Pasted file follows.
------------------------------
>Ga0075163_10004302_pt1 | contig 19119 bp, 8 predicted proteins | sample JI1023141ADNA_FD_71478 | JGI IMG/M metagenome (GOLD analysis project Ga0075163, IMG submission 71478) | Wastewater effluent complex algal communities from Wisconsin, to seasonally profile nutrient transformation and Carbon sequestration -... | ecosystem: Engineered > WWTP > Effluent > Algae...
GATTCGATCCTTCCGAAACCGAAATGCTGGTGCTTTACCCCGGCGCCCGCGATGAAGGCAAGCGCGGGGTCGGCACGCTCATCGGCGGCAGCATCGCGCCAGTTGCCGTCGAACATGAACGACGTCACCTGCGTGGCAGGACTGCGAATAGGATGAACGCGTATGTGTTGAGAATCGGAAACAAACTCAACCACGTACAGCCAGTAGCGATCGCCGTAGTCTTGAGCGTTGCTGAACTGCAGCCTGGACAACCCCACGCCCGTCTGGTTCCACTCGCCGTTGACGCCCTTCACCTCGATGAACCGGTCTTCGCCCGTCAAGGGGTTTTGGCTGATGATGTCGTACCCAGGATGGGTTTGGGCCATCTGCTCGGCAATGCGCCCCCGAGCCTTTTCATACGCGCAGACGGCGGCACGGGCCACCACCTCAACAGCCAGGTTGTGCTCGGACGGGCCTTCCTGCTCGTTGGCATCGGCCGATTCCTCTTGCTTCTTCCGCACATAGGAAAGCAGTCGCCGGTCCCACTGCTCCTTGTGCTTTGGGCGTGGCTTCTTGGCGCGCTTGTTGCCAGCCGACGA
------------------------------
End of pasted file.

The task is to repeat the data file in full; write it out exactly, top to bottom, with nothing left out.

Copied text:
>Ga0075163_10004302_pt1 | contig 19119 bp, 8 predicted proteins | sample JI1023141ADNA_FD_71478 | JGI IMG/M metagenome (GOLD analysis project Ga0075163, IMG submission 71478) | Wastewater effluent complex algal communities from Wisconsin, to seasonally profile nutrient transformation and Carbon sequestration -... | ecosystem: Engineered > WWTP > Effluent > Algae...
GATTCGATCCTTCCGAAACCGAAATGCTGGTGCTTTACCCCGGCGCCCGCGATGAAGGCAAGCGCGGGGTCGGCACGCTCATCGGCGGCAGCATCGCGCCAGTTGCCGTCGAACATGAACGACGTCACCTGCGTGGCAGGACTGCGAATAGGATGAACGCGTATGTGTTGAGAATCGGAAACAAACTCAACCACGTACAGCCAGTAGCGATCGCCGTAGTCTTGAGCGTTGCTGAACTGCAGCCTGGACAACCCCACGCCCGTCTGGTTCCACTCGCCGTTGACGCCCTTCACCTCGATGAACCGGTCTTCGCCCGTCAAGGGGTTTTGGCTGATGATGTCGTACCCAGGATGGGTTTGGGCCATCTGCTCGGCAATGCGCCCCCGAGCCTTTTCATACGCGCAGACGGCGGCACGGGCCACCACCTCAACAGCCAGGTTGTGCTCGGACGGGCCTTCCTGCTCGTTGGCATCGGCCGATTCCTCTTGCTTCTTCCGCACATAGGAAAGCAGTCGCCGGTCCCACTGCTCCTTGTGCTTTGGGCGTGGCTTCTTGGCGCGCTTGTTGCCAGCCGACGA